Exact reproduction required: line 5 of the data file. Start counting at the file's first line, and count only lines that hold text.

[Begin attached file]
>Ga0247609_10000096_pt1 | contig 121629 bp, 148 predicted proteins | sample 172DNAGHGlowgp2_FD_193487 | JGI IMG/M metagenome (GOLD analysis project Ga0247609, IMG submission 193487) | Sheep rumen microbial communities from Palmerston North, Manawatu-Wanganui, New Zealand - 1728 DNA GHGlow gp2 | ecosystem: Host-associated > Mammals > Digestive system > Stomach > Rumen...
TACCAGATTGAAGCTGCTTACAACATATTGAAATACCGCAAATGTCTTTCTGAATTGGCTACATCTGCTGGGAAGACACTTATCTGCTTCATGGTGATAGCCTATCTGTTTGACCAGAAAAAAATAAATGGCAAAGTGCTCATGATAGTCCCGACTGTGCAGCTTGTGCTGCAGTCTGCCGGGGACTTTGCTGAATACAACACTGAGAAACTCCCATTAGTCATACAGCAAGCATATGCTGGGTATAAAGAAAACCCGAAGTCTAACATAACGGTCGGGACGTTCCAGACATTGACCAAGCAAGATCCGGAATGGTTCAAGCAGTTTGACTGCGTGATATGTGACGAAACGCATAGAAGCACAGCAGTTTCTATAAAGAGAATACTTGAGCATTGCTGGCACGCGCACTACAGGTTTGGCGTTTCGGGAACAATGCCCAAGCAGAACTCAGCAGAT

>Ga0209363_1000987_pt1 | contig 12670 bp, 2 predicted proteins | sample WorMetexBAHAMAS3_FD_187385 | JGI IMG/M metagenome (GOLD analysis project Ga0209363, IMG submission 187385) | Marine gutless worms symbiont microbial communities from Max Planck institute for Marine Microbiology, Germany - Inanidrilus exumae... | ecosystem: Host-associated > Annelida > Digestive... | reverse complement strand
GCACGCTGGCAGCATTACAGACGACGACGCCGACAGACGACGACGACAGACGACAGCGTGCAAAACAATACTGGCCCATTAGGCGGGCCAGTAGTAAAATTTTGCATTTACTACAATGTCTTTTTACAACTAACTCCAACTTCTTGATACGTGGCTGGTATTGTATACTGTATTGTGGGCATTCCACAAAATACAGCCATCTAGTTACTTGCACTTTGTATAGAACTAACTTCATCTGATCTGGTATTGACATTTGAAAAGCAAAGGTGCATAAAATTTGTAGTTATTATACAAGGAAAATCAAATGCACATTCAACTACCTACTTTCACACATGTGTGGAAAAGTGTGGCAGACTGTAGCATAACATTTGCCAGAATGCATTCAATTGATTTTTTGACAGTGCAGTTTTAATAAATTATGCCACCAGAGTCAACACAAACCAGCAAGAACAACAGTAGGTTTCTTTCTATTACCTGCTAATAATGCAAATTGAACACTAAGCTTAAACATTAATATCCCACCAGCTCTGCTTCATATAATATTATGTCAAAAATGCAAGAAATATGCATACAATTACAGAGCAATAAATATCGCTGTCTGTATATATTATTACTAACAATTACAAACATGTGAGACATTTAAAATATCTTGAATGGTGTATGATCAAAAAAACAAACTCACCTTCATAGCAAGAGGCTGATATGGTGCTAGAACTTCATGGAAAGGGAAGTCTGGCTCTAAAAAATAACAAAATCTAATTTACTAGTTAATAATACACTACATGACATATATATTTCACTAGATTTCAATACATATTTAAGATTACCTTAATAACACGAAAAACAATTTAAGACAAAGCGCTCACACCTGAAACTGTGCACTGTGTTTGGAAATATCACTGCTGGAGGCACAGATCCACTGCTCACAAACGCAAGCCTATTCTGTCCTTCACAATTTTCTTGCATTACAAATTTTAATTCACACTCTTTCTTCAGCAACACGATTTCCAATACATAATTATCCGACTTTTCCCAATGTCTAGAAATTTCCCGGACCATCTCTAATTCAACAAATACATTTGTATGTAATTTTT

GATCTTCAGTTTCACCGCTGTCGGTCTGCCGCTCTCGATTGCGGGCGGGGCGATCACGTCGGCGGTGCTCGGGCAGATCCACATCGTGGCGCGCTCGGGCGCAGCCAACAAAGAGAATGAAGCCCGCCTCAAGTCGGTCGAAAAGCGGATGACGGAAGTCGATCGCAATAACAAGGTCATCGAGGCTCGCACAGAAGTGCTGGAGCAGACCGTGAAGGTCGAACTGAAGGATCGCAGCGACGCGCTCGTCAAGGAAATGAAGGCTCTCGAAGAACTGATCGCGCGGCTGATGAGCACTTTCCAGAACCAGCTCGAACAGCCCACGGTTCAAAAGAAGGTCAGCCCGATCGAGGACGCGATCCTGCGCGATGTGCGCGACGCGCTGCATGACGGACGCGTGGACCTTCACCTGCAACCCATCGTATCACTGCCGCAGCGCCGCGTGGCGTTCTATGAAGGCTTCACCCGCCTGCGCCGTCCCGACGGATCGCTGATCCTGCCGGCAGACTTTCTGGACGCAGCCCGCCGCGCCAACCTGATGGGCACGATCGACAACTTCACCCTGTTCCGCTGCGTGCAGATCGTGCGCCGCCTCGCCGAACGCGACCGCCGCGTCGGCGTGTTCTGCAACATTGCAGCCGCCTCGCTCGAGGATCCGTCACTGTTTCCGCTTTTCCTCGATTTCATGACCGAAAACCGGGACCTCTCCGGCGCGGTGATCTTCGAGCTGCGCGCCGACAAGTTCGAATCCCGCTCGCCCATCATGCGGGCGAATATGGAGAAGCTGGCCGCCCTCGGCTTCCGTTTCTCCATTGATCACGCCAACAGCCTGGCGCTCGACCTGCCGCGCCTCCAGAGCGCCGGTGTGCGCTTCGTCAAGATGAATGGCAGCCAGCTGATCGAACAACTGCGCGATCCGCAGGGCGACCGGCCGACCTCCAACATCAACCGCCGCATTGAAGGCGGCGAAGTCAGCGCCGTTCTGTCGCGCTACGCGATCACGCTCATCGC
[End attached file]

GATCTTCAGTTTCACCGCTGTCGGTCTGCCGCTCTCGATTGCGGGCGGGGCGATCACGTCGGCGGTGCTCGGGCAGATCCACATCGTGGCGCGCTCGGGCGCAGCCAACAAAGAGAATGAAGCCCGCCTCAAGTCGGTCGAAAAGCGGATGACGGAAGTCGATCGCAATAACAAGGTCATCGAGGCTCGCACAGAAGTGCTGGAGCAGACCGTGAAGGTCGAACTGAAGGATCGCAGCGACGCGCTCGTCAAGGAAATGAAGGCTCTCGAAGAACTGATCGCGCGGCTGATGAGCACTTTCCAGAACCAGCTCGAACAGCCCACGGTTCAAAAGAAGGTCAGCCCGATCGAGGACGCGATCCTGCGCGATGTGCGCGACGCGCTGCATGACGGACGCGTGGACCTTCACCTGCAACCCATCGTATCACTGCCGCAGCGCCGCGTGGCGTTCTATGAAGGCTTCACCCGCCTGCGCCGTCCCGACGGATCGCTGATCCTGCCGGCAGACTTTCTGGACGCAGCCCGCCGCGCCAACCTGATGGGCACGATCGACAACTTCACCCTGTTCCGCTGCGTGCAGATCGTGCGCCGCCTCGCCGAACGCGACCGCCGCGTCGGCGTGTTCTGCAACATTGCAGCCGCCTCGCTCGAGGATCCGTCACTGTTTCCGCTTTTCCTCGATTTCATGACCGAAAACCGGGACCTCTCCGGCGCGGTGATCTTCGAGCTGCGCGCCGACAAGTTCGAATCCCGCTCGCCCATCATGCGGGCGAATATGGAGAAGCTGGCCGCCCTCGGCTTCCGTTTCTCCATTGATCACGCCAACAGCCTGGCGCTCGACCTGCCGCGCCTCCAGAGCGCCGGTGTGCGCTTCGTCAAGATGAATGGCAGCCAGCTGATCGAACAACTGCGCGATCCGCAGGGCGACCGGCCGACCTCCAACATCAACCGCCGCATTGAAGGCGGCGAAGTCAGCGCCGTTCTGTCGCGCTACGCGATCACGCTCATCGC